Gone With the Pope (1976/2010)
Horror film buff that I was growing up when it came to the classic monster movies and the actors that populated them, I knew of the film called Bela Lugosi Meets a Brooklyn Gorilla and would eventually secure a copy. Co-starring alongside Bela were the Martin and Lewis wannabes, Duke Mitchell and Sammy Petrillo.
So yes, I’ve always known who Duke Mitchell was and like many others “in the know” was astounded that a film had been “found” made in the seventies that was written, directed and starred Duke. I remember heading right to the computer and finding out it wasn’t even listed on the IMDB! After seeing the trailer, it was instantly on my “I’ve gotta see this” list and finally I’ve gotten around to doing just that and though it’s a time capsule and not necessarily politically correct by todays standards, I found myself immersed in this odd tale of mobsters and religion coming away liking it enough to recommend it to those who love cinema of the gritty seventies and movies that are often referred to as cult films.
“You’re either in or you’re in the way.”
The film opens with a narration from Duke in which he’s creatively reading some excerpts of the bible and I quote….. ” on the sixth day God said let there be cattle, reptiles and wild life of all kinds…. and then He said let there be man ….. and he f—-d the whole thing up.”
Duke’s just getting out of prison from a long stretch and as a fringe member of the mob, he’s to take on a hit in Vegas that involves taking out 7 men. The pay? 50K. Enough to tide him and his four cellmates over for a while. Turns out Duke may be a cold killer but he’s as loyal as the day is long and is almost a father figure to the trio of non-actors serving as his pals. Showing us his softer side, Duke also rekindles his love affair with a well off widow and stiff actress to boot, Jeanne Hibbard. In all fairness to Miss Hibbard, this proved to be her one and only acting gig.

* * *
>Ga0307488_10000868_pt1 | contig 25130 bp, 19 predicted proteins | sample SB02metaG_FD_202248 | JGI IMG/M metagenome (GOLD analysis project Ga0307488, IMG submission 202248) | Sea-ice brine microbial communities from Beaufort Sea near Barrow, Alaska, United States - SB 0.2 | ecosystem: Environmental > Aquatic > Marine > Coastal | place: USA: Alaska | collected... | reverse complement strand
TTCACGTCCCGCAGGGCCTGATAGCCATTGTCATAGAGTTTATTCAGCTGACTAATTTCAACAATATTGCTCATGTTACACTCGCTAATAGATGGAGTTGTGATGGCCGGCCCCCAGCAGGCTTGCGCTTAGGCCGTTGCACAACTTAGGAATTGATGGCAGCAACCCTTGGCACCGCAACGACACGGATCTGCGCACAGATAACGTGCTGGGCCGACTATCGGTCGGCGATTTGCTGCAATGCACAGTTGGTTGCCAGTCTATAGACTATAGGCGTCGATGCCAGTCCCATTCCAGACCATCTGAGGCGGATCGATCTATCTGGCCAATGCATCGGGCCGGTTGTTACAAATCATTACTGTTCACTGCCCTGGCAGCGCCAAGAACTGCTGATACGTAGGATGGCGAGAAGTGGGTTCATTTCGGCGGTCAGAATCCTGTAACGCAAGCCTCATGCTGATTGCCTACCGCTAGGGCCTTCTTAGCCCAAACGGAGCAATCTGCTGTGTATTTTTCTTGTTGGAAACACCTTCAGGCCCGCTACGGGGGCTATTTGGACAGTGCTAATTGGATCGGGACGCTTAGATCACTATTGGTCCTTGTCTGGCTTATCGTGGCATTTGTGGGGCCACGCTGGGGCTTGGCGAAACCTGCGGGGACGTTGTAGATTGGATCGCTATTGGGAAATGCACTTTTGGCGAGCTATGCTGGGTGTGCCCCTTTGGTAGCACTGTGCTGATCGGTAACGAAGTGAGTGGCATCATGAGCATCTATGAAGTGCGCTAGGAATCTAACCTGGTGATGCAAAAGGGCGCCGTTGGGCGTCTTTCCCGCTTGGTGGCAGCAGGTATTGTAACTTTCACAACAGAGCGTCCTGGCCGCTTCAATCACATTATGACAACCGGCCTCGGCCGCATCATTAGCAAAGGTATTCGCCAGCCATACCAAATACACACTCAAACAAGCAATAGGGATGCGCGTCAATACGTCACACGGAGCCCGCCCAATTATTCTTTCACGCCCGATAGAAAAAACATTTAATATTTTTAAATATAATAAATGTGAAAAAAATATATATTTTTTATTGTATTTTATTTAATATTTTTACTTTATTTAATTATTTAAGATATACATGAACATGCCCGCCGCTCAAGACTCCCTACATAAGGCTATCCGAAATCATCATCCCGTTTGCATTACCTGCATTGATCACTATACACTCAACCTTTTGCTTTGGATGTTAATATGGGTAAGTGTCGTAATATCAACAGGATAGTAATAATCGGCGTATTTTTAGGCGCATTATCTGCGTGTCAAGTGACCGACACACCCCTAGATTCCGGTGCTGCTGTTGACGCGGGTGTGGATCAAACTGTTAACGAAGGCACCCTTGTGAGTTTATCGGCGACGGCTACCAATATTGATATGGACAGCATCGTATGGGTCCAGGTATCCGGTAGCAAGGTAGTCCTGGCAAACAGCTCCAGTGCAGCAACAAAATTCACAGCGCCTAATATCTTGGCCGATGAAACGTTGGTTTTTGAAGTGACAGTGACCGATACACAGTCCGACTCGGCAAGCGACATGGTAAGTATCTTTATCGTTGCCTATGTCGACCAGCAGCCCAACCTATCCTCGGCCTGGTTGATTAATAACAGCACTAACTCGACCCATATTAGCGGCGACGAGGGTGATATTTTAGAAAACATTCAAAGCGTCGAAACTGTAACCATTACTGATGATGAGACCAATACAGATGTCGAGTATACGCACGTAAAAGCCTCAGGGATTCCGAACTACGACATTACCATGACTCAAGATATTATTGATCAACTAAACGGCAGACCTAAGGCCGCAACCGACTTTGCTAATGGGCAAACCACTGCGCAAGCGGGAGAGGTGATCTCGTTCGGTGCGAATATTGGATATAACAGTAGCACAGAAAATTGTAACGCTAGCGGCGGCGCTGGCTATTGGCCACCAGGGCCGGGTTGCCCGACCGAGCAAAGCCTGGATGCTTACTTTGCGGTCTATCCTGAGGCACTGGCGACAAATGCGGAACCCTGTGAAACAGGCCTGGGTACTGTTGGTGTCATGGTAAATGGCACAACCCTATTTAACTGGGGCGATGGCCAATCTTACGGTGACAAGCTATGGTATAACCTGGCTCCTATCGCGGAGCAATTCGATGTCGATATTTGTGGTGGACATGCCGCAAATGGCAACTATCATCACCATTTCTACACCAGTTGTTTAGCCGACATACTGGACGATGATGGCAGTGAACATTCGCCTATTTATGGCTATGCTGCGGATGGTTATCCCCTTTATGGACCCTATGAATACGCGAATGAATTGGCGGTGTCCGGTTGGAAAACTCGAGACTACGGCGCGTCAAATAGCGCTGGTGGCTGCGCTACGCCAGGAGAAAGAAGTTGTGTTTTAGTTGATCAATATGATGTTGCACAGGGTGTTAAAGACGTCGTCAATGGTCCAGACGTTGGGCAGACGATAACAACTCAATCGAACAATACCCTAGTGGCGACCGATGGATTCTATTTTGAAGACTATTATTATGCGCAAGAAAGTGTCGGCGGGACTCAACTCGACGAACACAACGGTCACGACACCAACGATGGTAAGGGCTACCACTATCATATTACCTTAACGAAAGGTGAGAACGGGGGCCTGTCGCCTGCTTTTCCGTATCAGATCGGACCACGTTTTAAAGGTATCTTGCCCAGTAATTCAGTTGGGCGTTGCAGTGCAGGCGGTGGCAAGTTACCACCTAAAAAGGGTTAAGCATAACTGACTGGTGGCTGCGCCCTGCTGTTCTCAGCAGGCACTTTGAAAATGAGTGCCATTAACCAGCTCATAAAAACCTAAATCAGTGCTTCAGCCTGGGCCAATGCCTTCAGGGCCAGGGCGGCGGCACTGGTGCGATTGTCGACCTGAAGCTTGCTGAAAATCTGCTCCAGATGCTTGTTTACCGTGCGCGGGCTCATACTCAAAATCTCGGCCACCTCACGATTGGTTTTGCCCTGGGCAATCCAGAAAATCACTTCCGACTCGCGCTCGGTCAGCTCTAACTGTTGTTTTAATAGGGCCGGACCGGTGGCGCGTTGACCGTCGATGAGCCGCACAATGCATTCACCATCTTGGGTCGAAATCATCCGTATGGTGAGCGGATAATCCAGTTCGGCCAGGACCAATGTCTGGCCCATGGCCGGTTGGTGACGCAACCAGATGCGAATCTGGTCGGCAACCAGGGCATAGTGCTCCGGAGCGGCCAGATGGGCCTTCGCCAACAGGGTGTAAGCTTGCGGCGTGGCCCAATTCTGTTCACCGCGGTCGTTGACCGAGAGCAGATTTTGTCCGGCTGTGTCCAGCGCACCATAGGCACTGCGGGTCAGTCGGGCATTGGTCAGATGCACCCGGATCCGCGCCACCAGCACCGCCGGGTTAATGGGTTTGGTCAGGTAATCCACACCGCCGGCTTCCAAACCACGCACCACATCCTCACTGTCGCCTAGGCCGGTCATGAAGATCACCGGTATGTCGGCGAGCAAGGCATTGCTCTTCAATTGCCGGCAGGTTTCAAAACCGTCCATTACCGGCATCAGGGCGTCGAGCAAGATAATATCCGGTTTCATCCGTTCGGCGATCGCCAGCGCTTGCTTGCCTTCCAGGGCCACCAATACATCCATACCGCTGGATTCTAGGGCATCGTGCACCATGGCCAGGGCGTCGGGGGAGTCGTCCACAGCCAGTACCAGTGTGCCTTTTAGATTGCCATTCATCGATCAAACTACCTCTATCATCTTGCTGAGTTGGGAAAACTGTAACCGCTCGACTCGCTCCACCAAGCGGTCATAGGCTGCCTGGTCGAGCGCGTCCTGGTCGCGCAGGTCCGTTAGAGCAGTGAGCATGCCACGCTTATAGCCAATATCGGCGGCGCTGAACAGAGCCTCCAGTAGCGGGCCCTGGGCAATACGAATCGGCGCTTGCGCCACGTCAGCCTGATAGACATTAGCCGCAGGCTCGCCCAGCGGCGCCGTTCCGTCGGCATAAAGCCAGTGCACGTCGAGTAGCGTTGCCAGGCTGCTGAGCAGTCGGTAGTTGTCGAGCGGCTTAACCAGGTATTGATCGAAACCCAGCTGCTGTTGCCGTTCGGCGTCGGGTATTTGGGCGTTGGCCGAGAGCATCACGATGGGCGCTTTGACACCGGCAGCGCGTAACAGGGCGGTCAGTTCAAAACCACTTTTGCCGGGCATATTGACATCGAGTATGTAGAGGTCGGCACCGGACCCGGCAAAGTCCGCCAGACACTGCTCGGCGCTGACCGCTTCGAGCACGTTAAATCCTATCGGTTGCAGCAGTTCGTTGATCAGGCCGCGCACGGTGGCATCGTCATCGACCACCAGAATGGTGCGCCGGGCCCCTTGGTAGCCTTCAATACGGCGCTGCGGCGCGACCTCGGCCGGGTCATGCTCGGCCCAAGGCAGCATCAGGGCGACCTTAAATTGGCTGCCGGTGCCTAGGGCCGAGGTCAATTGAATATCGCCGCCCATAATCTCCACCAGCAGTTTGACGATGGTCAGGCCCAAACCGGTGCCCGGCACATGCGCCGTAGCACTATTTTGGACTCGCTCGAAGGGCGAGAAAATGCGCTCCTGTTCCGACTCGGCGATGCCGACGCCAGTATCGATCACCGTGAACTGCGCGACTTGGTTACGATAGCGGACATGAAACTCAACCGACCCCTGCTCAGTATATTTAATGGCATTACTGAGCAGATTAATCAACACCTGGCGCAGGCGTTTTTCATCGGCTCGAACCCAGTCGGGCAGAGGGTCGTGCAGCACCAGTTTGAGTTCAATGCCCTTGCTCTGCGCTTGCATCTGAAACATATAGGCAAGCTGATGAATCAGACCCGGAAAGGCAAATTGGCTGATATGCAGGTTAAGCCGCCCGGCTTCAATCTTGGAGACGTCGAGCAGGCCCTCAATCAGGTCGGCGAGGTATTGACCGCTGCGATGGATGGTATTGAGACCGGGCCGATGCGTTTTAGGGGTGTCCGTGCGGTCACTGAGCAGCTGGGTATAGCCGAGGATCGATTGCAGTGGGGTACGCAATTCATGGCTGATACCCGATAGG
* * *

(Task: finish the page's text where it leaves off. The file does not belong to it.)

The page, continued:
After arranging and getting paid off for the Vegas hit, Duke sets sail for a trip to Italy with his cronies and unveils just one more final heist that will allow them all to live in a life of luxury. They’re going to kidnap the Pope. The ransom? “I want a dollar from every Catholic in the world.” I have to admit that it’s this line which is in the film’s trailer that struck me as hilarious and is one of the many reasons I had this title on my dance card.
In a scene very much akin of the times, Duke partakes in a late night session with an African American plying her trade as a prostitute. It’s easily the one scene that some may find offensive and though I understand why, I would also suggest those same individuals stay away from a long list of 70’s fare, most any Blaxploitation film or Tarantino films as well. I won’t get into this topic any further other than to say I’m not giving this one up or any of my Charlie Chan films either. On the plus side, it’s during this scene that Duke draws attention to Paul Henreid and Bette Davis and re-enacts the cigarette scene that supposedly had lovers hooked back in the forties.
And so the plot goes on when Duke and the boys snag the Pope. The Pope is played by another non actor, Lorenzo Dardado and I thought this guy was superbly cast. Mixed in to the script is what I’d call a lot of heart and true feelings on the state of the Catholic church from Mitchell the man under the guise of Mitchell the actor, almost turning into a statement film! If I’m wrong then it just goes to prove how good Duke could be on camera. As a matter of fact, he’s damn good on screen and when watching this tale of lower tier mobsters, one can easily see Duke being part of the Martin Scorsese stock company trading insults and blurbs with Joe Pesci or Robert DeNiro. Think of him as another Frank Vincent, a common supporting player in Scorsese’s films.
Due to the fact that the film is really an unfinished project, I’m of the opinion that the intended ending of the film may not have made it before the camera so the editing of the final reel comes off as a bit of a surprise and rather hokey but it’s hard to fault the film for that considering the story behind it’s revival is just as interesting as the footage on screen. The fact that this is really a low budget effort may surprise you when you see the scope of just what is caught on film. Italy, Vegas, Hollywood. That’s plenty of location filming for what is a drive in feature made on the cheap.
From Grindhouse Releasing, the blu ray is a superb edition chock full of interviews and bonus features on the film and Duke Mitchell. A time capsule of the seventies and a must see.